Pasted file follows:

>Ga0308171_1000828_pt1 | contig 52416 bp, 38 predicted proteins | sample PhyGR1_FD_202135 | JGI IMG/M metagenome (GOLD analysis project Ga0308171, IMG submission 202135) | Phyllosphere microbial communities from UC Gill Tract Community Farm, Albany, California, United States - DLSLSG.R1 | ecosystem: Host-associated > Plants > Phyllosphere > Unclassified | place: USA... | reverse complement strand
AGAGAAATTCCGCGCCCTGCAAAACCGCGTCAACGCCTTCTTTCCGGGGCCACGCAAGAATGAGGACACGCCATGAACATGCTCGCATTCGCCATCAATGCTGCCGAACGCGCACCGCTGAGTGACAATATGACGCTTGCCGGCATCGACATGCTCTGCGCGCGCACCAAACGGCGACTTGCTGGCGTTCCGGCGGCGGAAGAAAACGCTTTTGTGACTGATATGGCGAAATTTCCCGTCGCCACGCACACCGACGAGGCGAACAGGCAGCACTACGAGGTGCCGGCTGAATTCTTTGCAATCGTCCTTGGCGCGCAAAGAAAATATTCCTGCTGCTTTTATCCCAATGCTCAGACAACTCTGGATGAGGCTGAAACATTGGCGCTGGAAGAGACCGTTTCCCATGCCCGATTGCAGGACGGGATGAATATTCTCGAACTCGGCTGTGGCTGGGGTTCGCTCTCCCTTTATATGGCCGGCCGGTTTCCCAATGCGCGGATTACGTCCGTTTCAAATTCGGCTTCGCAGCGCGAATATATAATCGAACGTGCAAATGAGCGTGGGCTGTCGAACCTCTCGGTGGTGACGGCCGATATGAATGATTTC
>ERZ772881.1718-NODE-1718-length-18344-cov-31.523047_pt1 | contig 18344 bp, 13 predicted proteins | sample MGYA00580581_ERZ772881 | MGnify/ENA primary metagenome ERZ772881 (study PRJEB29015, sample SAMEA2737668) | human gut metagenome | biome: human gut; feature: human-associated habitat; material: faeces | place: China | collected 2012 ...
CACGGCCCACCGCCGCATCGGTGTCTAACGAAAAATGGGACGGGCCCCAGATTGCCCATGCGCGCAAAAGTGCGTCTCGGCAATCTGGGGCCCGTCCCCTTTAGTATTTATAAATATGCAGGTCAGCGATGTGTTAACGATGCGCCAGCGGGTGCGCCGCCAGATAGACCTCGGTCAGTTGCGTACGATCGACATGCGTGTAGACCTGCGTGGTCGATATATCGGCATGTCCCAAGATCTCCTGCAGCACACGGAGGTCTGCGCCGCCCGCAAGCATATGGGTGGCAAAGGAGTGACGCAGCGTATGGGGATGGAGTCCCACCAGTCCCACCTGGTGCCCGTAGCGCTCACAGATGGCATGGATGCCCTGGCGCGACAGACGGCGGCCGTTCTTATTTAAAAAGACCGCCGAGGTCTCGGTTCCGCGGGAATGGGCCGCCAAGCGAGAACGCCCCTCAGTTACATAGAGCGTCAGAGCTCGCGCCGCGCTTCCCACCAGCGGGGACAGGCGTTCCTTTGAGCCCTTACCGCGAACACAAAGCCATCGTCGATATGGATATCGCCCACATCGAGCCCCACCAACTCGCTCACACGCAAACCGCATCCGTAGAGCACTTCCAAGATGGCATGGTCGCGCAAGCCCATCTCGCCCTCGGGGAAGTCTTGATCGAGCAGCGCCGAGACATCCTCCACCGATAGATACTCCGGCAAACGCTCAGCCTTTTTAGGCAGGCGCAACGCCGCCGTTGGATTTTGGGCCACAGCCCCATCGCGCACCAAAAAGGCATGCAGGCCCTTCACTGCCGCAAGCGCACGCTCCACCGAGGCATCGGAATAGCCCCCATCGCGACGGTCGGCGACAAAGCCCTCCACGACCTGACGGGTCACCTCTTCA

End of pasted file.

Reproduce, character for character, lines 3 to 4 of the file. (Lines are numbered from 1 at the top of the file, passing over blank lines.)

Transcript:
>ERZ772881.1718-NODE-1718-length-18344-cov-31.523047_pt1 | contig 18344 bp, 13 predicted proteins | sample MGYA00580581_ERZ772881 | MGnify/ENA primary metagenome ERZ772881 (study PRJEB29015, sample SAMEA2737668) | human gut metagenome | biome: human gut; feature: human-associated habitat; material: faeces | place: China | collected 2012 ...
CACGGCCCACCGCCGCATCGGTGTCTAACGAAAAATGGGACGGGCCCCAGATTGCCCATGCGCGCAAAAGTGCGTCTCGGCAATCTGGGGCCCGTCCCCTTTAGTATTTATAAATATGCAGGTCAGCGATGTGTTAACGATGCGCCAGCGGGTGCGCCGCCAGATAGACCTCGGTCAGTTGCGTACGATCGACATGCGTGTAGACCTGCGTGGTCGATATATCGGCATGTCCCAAGATCTCCTGCAGCACACGGAGGTCTGCGCCGCCCGCAAGCATATGGGTGGCAAAGGAGTGACGCAGCGTATGGGGATGGAGTCCCACCAGTCCCACCTGGTGCCCGTAGCGCTCACAGATGGCATGGATGCCCTGGCGCGACAGACGGCGGCCGTTCTTATTTAAAAAGACCGCCGAGGTCTCGGTTCCGCGGGAATGGGCCGCCAAGCGAGAACGCCCCTCAGTTACATAGAGCGTCAGAGCTCGCGCCGCGCTTCCCACCAGCGGGGACAGGCGTTCCTTTGAGCCCTTACCGCGAACACAAAGCCATCGTCGATATGGATATCGCCCACATCGAGCCCCACCAACTCGCTCACACGCAAACCGCATCCGTAGAGCACTTCCAAGATGGCATGGTCGCGCAAGCCCATCTCGCCCTCGGGGAAGTCTTGATCGAGCAGCGCCGAGACATCCTCCACCGATAGATACTCCGGCAAACGCTCAGCCTTTTTAGGCAGGCGCAACGCCGCCGTTGGATTTTGGGCCACAGCCCCATCGCGCACCAAAAAGGCATGCAGGCCCTTCACTGCCGCAAGCGCACGCTCCACCGAGGCATCGGAATAGCCCCCATCGCGACGGTCGGCGACAAAGCCCTCCACGACCTGACGGGTCACCTCTTCA